Bimg kg−10.0390.1940.2261.600.0840.0360.2680.38715.00.091
Thmg kg−10.4354.464.5126.61.491.526.227.5167.61.35
Umg kg−10.2321.091.084.510.2640.5031.481.657.760.311

Min., minimum; Max., maximum; MAD, median absolute deviation.

Table 2.

Median elemental concentration of stream sediment for each parent lithology

SedAccFvMvPyGrMpOth
Unitn = 41n = 83n = 9n = 48n = 56n = 29n = 13n = 111
Na2Owt%1.761.761.862.232.453.032.682.30
MgOwt%1.721.651.533.433.172.062.632.64
Al2O3wt%9.8812.3012.0012.7013.9014.809.3112.60
P2O5wt%0.1310.1140.1570.1590.1640.1800.1670.160
K2Owt%1.782.101.731.181.272.171.441.68
CaOwt%0.870.722.053.473.352.562.112.55
TiO2wt%0.670.571.081.101.120.640.640.84
MnOwt%0.0760.0960.1230.1520.1590.1160.1010.140
Fe2O3Twt%4.564.676.107.787.705.254.986.31
Limg kg−14143402628493036
Bemg kg−11.51.71.41.21.32.01.21.5
Scmg kg−19.010141718101115
Vmg kg−177881401701708588130
Crmg kg−161534778303111050
Comg kg−11312122019121517
Nimg kg−12422132610125020
Cumg kg−12431282726224130
Znmg kg−111097130120130110130120
Gamg kg−11417171918221417
Asmg kg−15.48.78.06.05.9107.09.0
Rbmg kg−175907541521006570
Srmg kg−1100110190230220160130170
Ymg kg−11312171722261521
Nbmg kg−19.18.28.41110127.29.2
Momg kg−10.811.11.51.31.40.750.881.3
Cdmg kg−10.130.110.150.130.140.120.120.13
Snmg kg−12.32.62.92.42.34.02.52.6
Sbmg kg−10.550.811.20.460.470.380.610.63
Csmg kg−14.05.55.52.83.55.04.04.9
Bamg kg−1380430370340360380280380
Lamg kg−12019181818241619
Cemg kg−13538363036442937
Prmg kg−14.44.54.14.04.35.53.74.6
Ndmg kg−11718161718221519
Smmg kg−13.33.53.43.53.85.03.23.9
Eumg kg−10.730.780.900.980.991.10.840.99
Gdmg kg−12.93.03.23.23.74.73.03.8
Tbmg kg−10.430.480.580.550.680.820.520.66
Dymg kg−12.22.23.02.83.74.22.63.4
Homg kg−10.420.410.570.550.740.830.510.67
Ermg kg−11.21.21.71.62.22.31.52.0
Tmmg kg−10.180.180.250.260.350.300.230.32
Ybmg kg−11.21.11.51.62.31.71.42.0
Lumg kg−10.180.160.220.250.330.240.200.29
Tamg kg−10.640.731.00.690.821.10.350.76
Hgmg kg−10.0610.0700.0700.0650.0400.0300.0700.060
Tlmg kg−10.450.570.590.340.420.540.360.50
Pbmg kg−12123242021282123
Bimg kg−10.200.310.340.160.270.370.200.29
Thmg kg−15.96.56.14.76.18.35.26.7
Umg kg−11.41.41.71.01.62.51.31.7
SedAccFvMvPyGrMpOth
Unitn = 41n = 83n = 9n = 48n = 56n = 29n = 13n = 111
Na2Owt%1.761.761.862.232.453.032.682.30
MgOwt%1.721.651.533.433.172.062.632.64
Al2O3wt%9.8812.3012.0012.7013.9014.809.3112.60
P2O5wt%0.1310.1140.1570.1590.1640.1800.1670.160
K2Owt%1.782.101.731.181.272.171.441.68
CaOwt%0.870.722.053.473.352.562.112.55
TiO2wt%0.670.571.081.101.120.640.640.84
MnOwt%0.0760.0960.1230.1520.1590.1160.1010.140
Fe2O3Twt%4.564.676.107.787.705.254.986.31
Limg kg−14143402628493036
Bemg kg−11.51.71.41.21.32.01.21.5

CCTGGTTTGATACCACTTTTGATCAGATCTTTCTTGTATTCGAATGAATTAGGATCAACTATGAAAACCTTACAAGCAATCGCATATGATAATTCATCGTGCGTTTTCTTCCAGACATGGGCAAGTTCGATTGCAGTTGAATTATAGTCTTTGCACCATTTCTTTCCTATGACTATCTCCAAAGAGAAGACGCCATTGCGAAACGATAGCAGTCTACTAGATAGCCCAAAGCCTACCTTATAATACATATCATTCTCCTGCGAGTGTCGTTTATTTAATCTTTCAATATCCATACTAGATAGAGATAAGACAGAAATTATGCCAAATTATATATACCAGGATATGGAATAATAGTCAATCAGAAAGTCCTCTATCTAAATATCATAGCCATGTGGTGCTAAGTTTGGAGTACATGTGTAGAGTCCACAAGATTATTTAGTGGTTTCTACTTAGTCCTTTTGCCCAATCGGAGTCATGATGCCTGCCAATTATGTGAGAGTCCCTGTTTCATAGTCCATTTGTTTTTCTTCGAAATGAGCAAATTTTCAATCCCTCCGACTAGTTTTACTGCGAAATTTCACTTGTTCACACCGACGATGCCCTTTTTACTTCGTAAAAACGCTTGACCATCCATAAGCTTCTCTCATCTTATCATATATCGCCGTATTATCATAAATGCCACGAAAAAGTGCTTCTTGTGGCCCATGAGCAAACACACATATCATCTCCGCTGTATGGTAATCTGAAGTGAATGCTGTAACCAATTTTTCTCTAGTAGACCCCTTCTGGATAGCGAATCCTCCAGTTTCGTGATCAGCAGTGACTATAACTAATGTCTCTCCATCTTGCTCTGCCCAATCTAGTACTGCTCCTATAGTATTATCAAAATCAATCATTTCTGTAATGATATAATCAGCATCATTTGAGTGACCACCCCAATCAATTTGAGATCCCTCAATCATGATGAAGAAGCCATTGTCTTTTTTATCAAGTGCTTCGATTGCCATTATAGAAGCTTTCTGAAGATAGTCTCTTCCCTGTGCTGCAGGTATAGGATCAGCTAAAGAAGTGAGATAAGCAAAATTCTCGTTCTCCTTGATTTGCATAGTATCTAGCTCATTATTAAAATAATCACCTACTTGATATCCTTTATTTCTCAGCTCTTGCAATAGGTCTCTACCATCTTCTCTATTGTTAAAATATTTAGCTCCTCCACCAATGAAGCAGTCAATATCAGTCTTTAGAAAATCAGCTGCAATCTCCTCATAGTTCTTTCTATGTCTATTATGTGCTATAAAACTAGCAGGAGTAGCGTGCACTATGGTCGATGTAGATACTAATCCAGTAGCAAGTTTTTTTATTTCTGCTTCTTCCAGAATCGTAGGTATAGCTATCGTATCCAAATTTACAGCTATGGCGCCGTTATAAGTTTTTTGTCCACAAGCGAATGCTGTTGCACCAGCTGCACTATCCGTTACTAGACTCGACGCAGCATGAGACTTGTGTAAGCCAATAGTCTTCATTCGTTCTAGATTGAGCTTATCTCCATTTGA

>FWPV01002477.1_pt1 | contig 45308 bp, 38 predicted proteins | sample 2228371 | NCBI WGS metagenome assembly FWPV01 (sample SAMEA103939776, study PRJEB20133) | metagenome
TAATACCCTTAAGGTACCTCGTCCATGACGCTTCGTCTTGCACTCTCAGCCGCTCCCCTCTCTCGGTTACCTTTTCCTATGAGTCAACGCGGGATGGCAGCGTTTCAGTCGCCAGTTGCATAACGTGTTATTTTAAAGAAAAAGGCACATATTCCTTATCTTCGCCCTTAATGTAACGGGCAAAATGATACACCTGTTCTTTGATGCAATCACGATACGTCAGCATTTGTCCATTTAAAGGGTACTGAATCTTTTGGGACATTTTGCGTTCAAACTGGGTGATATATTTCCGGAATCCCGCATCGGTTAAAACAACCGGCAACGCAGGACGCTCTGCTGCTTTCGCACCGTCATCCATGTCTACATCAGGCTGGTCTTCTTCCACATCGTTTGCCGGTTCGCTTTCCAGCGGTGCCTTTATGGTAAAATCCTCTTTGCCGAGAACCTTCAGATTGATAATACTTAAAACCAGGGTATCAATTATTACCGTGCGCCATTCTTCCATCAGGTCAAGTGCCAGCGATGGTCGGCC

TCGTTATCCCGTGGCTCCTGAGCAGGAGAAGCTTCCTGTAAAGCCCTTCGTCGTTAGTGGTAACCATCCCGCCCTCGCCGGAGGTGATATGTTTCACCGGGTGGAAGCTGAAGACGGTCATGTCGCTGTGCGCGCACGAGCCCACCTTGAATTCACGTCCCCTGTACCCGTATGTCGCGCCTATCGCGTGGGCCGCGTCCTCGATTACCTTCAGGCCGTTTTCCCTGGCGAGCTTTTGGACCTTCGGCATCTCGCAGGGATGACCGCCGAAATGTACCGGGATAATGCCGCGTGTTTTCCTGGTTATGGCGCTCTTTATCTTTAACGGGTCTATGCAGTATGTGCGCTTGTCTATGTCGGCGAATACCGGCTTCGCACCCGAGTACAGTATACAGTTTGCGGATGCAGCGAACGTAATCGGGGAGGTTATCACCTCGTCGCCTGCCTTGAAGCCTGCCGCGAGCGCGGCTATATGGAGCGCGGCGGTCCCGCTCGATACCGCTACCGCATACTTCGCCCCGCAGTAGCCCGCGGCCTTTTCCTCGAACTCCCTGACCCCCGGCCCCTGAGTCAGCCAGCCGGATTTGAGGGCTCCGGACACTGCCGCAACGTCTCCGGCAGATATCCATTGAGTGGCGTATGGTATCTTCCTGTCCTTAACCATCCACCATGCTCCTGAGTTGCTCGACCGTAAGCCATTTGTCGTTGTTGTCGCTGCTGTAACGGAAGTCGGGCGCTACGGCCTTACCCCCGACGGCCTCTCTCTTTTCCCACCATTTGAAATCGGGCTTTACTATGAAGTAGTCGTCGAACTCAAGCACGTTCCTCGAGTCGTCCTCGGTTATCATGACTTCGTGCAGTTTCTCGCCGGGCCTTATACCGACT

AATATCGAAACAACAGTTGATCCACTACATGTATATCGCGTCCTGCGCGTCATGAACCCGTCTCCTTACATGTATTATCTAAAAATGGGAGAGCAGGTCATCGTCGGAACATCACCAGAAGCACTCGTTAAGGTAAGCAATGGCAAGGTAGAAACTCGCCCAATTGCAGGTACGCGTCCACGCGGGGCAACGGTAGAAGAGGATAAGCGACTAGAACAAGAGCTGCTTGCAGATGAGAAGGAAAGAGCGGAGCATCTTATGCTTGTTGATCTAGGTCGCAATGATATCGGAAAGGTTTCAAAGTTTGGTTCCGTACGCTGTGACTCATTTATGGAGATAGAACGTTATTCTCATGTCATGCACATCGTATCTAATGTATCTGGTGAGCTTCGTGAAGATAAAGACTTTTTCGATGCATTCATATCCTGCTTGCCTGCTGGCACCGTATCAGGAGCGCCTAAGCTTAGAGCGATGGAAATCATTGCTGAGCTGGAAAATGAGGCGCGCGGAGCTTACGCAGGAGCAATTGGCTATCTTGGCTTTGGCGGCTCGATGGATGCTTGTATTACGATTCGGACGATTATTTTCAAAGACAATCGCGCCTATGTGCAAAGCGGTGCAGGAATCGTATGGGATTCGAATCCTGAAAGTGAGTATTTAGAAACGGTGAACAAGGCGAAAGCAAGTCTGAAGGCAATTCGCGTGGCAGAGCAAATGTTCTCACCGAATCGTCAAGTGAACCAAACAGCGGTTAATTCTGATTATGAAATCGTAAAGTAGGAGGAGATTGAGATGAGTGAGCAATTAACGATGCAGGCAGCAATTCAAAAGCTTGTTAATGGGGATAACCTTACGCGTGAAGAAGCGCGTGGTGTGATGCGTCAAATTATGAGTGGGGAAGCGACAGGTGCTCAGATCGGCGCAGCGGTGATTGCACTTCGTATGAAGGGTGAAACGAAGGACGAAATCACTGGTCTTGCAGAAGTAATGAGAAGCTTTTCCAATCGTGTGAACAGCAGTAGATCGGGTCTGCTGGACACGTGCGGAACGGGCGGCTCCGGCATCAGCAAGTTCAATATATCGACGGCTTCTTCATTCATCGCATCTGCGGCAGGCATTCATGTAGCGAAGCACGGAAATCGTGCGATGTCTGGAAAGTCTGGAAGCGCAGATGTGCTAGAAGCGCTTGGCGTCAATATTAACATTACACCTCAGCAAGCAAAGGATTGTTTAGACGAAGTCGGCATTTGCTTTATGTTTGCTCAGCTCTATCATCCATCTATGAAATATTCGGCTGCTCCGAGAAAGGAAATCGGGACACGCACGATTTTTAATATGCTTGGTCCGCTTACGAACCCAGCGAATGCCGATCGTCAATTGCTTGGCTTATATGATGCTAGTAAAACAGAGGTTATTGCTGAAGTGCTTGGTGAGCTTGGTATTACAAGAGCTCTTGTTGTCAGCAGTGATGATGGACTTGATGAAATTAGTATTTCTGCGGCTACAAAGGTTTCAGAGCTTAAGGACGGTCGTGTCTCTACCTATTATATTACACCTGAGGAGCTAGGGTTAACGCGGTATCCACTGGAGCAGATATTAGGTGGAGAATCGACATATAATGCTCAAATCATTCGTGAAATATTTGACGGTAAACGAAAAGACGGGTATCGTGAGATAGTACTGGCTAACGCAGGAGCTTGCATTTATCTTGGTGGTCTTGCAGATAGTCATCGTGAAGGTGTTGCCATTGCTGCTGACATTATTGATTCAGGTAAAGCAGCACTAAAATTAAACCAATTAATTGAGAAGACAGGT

Scmg kg−19.010141718101115
Vmg kg−177881401701708588130
Crmg kg−161534778303111050
Comg kg−11312122019121517
Nimg kg−12422132610125020
Cumg kg−12431282726224130
Znmg kg−111097130120130110130120
Gamg kg−11417171918221417
Asmg kg−15.48.78.06.05.9107.09.0
Rbmg kg−175907541521006570
Srmg kg−1100110190230220160130170
Ymg kg−11312171722261521
Nbmg kg−19.18.28.41110127.29.2
Momg kg−10.811.11.51.31.40.750.881.3
Cdmg kg−10.130.110.150.130.140.120.120.13
Snmg kg−12.32.62.92.42.34.02.52.6
Sbmg kg−10.550.811.20.460.470.380.610.63
Csmg kg−14.05.55.52.83.55.04.04.9
Bamg kg−1380430370340360380280380
Lamg kg−12019181818241619
Cemg kg−13538363036442937
Prmg kg−14.44.54.14.04.35.53.74.6
Ndmg kg−11718161718221519
Smmg kg−13.33.53.43.53.85.03.23.9
Eumg kg−10.730.780.900.980.991.10.840.99
Gdmg kg−12.93.03.23.23.74.73.03.8
Tbmg kg−10.430.480.580.550.680.820.520.66
Dymg kg−12.22.23.02.83.74.22.63.4
Homg kg−10.420.410.570.550.740.830.510.67
Ermg kg−11.21.21.71.62.22.31.52.0
Tmmg kg−10.180.180.250.260.350.300.230.32
Ybmg kg−11.21.11.51.62.31.71.42.0
Lumg kg−10.180.160.220.250.330.240.200.29
Tamg kg−10.640.731.00.690.821.10.350.76
Hgmg kg−10.0610.0700.0700.0650.0400.0300.0700.060
Tlmg kg−10.450.570.590.340.420.540.360.50
Pbmg kg−12123242021282123
Bimg kg−10.200.310.340.160.270.370.200.29
Thmg kg−15.96.56.14.76.18.35.26.7
Umg kg−11.41.41.71.01.62.51.31.7
Table 3.

Skewness of the unchanged and the log-transformed data, data transformation, and significance probability (P) and size effect (η2) of one-way ANOVA

SkewnessData transformationOne-way ANOVA
UnchangedLog-transformedPη2
Na2O0.5−1.0Unchanged<0.010.29
MgO1.20.0Log-transformed<0.010.34
Al2O30.5−1.1Unchanged<0.010.23
P2O52.90.6Log-transformed<0.010.15
K2O0.7−0.6Log-transformed<0.010.45
CaO3.7−0.6Log-transformed<0.010.52
TiO22.90.8Log-transformed<0.010.37
MnO1.6−0.4Log-transformed<0.010.22
Fe2O31.10.0Log-transformed<0.010.35
Li1.30.0Log-transformed<0.010.31
Be3.30.9Log-transformed<0.010.41
Sc1.8−0.1Log-transformed<0.010.36
V1.50.2Log-transformed<0.010.39
Cr3.30.2Log-transformed<0.010.27
Co1.90.1Log-transformed<0.010.24
Ni5.60.3Log-transformed<0.010.25
Cu120.9Log-transformed<0.010.06
Zn5.81.0Log-transformed0.0130.06
Ga0.5−0.7Unchanged<0.010.37
As171.1Log-transformed<0.010.09
Rb0.3−0.9Unchanged<0.010.48
Sr1.20.1Log-transformed<0.010.39
Y0.6−0.4Log-transformed<0.010.31
Nb3.71.1Log-transformed<0.010.18
Mo5.50.4Log-transformed<0.010.15
Cd9.81.1Log-transformed0.390.02
Sn122.7Log-transformed0.020.05
Sb121.4Log-transformed<0.010.26
Cs1.0−0.9Log-transformed<0.010.24
Ba0.7−0.7Unchanged<0.010.16
La7.62.6Log-transformed<0.010.24
Ce9.22.7Log-transformed<0.010.22